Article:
A couple of months ago, I wrote about the origin of the phrase “piece of cake.” Naturally, that got me thinking about cake which led me to eat cake, which led me to want to write more about cake so that I could eat more cake and not feel bad (all in the name of research).
So here’s another Wonder Why Wednesday featuring cake.
Where Does The Term “Cake Walk” Come From?
A task that is described as a “cake walk” is something that is done with relative ease. For example, beating my younger brother in ping pong is a cake walk.
The term has been around since the 1860s and can be traced back to a dance event that has roots in the Antebellum South of the early 19th century.
Here’s the thing though…the dance was actually quite racist. Bet you didn’t see racism coming up in a post about cake.
According to StuffYouShouldKnow.com:
The cake walk was a dance event where slaves were invited dressed up in the fine clothes and took on the airs of the white aristocracy. They were held in the plantation home, in the same rooms where the resplendent balls were held among white society.The cake walk was similar, it was a ball held for the slaves. Couples promenaded through the ballroom, bowing deeply and frequently, chins and noses held highly aloft. The couple who performed the best interpretation of how the white folks did it won a cake, baked, one imagines, by a slave.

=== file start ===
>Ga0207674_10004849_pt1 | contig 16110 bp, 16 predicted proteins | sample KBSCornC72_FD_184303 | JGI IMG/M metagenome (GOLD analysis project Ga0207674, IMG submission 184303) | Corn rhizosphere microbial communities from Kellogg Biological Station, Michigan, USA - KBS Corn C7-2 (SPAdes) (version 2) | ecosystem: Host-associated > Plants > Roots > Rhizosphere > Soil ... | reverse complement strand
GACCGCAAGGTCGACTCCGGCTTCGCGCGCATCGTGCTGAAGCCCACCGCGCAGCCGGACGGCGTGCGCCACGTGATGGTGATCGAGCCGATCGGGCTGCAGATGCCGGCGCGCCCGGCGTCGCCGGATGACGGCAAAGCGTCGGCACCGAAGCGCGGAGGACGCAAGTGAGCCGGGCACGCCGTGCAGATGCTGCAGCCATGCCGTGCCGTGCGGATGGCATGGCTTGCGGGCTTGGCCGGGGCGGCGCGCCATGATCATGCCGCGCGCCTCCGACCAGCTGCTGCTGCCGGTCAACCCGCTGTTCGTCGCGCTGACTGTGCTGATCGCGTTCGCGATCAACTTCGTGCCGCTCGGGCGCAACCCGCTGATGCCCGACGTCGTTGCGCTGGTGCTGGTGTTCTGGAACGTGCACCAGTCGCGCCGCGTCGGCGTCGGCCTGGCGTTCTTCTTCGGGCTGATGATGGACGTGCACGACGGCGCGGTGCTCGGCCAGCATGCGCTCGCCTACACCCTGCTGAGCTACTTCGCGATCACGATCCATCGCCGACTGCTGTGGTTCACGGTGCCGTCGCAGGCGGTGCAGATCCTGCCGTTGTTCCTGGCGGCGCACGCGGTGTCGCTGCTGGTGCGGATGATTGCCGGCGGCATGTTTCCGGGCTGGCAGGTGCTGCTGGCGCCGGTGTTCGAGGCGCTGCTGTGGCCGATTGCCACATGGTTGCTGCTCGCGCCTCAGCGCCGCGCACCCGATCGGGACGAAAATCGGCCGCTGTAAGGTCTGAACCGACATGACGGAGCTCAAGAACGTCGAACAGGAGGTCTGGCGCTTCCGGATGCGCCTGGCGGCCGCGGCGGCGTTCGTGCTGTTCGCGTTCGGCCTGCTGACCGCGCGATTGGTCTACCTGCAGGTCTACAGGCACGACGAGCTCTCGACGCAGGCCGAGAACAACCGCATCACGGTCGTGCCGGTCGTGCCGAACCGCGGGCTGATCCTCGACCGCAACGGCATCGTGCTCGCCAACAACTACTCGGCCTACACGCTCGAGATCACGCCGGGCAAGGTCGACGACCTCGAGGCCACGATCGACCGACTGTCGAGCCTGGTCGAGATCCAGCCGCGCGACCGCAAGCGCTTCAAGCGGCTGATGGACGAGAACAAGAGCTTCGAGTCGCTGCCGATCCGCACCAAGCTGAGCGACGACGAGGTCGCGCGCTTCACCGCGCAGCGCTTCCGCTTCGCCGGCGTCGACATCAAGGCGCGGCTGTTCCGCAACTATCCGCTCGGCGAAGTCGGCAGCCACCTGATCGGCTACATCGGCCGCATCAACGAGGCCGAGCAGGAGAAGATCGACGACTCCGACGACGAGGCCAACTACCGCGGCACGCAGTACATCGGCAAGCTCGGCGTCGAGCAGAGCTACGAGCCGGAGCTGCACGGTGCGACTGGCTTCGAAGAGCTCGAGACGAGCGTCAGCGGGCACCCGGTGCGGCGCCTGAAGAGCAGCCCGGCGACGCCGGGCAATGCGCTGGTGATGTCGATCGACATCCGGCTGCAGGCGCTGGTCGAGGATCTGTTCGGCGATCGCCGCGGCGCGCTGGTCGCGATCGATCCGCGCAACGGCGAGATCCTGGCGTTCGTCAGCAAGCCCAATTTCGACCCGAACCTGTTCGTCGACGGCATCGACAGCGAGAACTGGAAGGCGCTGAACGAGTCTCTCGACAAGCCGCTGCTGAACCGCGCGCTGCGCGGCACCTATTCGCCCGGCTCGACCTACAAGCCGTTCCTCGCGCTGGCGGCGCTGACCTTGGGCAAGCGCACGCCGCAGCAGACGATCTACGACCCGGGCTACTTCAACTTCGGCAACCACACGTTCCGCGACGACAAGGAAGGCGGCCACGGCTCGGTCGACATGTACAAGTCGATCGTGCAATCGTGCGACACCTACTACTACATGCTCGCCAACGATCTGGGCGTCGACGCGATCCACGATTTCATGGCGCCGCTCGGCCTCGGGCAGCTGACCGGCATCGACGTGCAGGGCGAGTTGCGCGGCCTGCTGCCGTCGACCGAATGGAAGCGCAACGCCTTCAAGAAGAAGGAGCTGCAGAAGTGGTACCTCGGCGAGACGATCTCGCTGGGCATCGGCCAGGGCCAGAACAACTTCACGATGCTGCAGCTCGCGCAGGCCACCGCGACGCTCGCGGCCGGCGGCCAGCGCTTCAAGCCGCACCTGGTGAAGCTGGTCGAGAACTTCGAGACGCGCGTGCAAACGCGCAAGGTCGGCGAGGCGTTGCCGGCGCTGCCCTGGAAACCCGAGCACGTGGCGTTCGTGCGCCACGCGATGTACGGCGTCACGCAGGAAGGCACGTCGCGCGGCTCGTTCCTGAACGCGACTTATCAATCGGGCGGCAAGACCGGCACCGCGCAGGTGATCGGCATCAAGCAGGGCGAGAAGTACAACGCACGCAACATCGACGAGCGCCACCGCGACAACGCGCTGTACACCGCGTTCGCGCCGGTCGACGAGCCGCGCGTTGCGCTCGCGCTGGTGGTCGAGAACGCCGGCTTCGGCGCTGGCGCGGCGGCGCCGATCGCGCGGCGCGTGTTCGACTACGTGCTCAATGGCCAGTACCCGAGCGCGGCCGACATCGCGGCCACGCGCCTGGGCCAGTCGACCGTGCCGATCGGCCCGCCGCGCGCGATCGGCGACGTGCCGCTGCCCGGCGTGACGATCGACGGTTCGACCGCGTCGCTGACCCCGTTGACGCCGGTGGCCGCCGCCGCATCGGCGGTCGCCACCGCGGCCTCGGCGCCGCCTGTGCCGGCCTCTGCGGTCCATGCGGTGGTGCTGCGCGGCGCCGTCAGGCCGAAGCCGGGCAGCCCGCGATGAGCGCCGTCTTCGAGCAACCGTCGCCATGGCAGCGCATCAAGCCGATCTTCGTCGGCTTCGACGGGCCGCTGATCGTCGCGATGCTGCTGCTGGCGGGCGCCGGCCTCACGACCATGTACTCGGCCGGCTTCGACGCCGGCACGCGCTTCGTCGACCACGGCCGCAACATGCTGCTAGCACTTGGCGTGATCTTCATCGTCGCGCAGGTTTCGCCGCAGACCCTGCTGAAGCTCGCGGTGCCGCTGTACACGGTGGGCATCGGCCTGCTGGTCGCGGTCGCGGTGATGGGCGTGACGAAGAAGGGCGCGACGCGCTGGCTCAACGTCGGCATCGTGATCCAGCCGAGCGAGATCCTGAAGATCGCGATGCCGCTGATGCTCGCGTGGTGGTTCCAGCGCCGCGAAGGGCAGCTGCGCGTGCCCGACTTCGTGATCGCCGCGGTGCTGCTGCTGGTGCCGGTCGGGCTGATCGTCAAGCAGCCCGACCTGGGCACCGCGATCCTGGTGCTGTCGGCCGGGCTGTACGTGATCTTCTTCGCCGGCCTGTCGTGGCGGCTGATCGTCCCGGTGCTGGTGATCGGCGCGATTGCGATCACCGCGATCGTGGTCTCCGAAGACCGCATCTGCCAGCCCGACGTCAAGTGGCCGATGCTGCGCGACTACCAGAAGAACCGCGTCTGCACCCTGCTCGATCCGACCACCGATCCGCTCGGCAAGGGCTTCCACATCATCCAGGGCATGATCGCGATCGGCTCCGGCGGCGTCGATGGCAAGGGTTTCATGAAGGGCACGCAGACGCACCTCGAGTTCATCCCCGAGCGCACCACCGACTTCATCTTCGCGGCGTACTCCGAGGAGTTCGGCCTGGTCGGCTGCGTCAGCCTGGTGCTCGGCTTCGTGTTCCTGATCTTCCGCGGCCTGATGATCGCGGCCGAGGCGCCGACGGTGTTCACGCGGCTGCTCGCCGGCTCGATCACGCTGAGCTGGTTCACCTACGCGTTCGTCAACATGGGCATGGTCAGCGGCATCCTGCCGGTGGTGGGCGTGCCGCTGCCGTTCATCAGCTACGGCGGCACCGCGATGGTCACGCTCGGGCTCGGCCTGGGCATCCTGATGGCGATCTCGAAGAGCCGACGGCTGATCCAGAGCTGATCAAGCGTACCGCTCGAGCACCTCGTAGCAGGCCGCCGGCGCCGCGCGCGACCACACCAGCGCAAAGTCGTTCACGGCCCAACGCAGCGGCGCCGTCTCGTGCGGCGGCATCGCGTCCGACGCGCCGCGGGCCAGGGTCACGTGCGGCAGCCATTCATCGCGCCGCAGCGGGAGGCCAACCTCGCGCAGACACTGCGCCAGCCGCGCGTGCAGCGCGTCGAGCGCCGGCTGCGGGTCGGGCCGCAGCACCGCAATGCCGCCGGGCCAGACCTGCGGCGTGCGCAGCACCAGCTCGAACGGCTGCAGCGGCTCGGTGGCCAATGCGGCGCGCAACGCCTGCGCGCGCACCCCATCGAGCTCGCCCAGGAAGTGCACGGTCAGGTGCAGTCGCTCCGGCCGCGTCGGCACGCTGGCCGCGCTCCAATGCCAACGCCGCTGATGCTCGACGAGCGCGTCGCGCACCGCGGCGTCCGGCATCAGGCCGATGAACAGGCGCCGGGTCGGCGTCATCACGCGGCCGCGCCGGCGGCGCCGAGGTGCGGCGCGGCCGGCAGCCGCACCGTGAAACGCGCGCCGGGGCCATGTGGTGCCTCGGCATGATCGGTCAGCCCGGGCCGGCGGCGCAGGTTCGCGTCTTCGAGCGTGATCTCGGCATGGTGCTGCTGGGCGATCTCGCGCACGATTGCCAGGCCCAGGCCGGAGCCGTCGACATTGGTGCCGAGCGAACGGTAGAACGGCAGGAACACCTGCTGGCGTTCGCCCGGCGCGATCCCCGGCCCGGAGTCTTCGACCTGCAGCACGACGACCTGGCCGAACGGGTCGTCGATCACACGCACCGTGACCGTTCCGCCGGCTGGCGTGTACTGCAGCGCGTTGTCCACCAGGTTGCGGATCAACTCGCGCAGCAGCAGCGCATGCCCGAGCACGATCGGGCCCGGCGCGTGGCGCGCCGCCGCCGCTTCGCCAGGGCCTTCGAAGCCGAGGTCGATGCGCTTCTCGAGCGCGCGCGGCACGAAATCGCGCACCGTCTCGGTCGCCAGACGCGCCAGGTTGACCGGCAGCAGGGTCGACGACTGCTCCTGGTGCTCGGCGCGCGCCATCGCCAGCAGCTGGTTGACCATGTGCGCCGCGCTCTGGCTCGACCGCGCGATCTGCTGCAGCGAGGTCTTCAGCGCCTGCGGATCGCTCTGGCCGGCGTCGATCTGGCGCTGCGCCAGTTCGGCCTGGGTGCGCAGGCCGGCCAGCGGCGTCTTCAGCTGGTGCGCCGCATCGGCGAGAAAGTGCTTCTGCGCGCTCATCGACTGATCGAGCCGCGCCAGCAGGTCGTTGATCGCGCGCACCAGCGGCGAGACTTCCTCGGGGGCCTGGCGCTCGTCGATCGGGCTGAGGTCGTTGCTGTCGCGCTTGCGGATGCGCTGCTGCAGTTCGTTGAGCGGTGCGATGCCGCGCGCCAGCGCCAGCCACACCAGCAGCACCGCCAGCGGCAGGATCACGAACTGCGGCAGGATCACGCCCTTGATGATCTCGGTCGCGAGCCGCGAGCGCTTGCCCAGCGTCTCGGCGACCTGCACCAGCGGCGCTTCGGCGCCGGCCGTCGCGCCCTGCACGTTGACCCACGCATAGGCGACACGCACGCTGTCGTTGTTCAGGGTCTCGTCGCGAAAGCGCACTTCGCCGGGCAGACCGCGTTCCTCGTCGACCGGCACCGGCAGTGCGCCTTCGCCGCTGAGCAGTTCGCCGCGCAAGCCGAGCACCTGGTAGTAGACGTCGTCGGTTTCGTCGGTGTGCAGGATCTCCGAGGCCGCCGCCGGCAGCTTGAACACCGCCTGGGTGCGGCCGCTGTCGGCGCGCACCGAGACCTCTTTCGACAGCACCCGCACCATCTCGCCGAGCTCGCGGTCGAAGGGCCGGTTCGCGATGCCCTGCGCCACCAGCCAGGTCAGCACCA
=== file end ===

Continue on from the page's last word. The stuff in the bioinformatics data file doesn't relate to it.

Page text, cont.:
Seems harmless enough, right?
Wrong. The event was a way to mimic white society, but deep down it was a dance used to reinforce the social order by mocking it. The slave owners exhibited their power through this event by allowing their slaves to act white. It was as if to say, “the only time you can act like me is when I let you. And if you do it well, I will give you some cake that you took the time making.”
In the Jim Crow era things got even worse. Cake walks featured white dancers in blackface. They were acting as blacks who were awkwardly attempting to become white. It was seen as black’s desire to be like white people, not mock them.
Thankfully, as the years have gone on, America has done away with the racist cake walk ceremony and replaced it a term used to describe something so effortless that the act of walking would result in the prize of cake.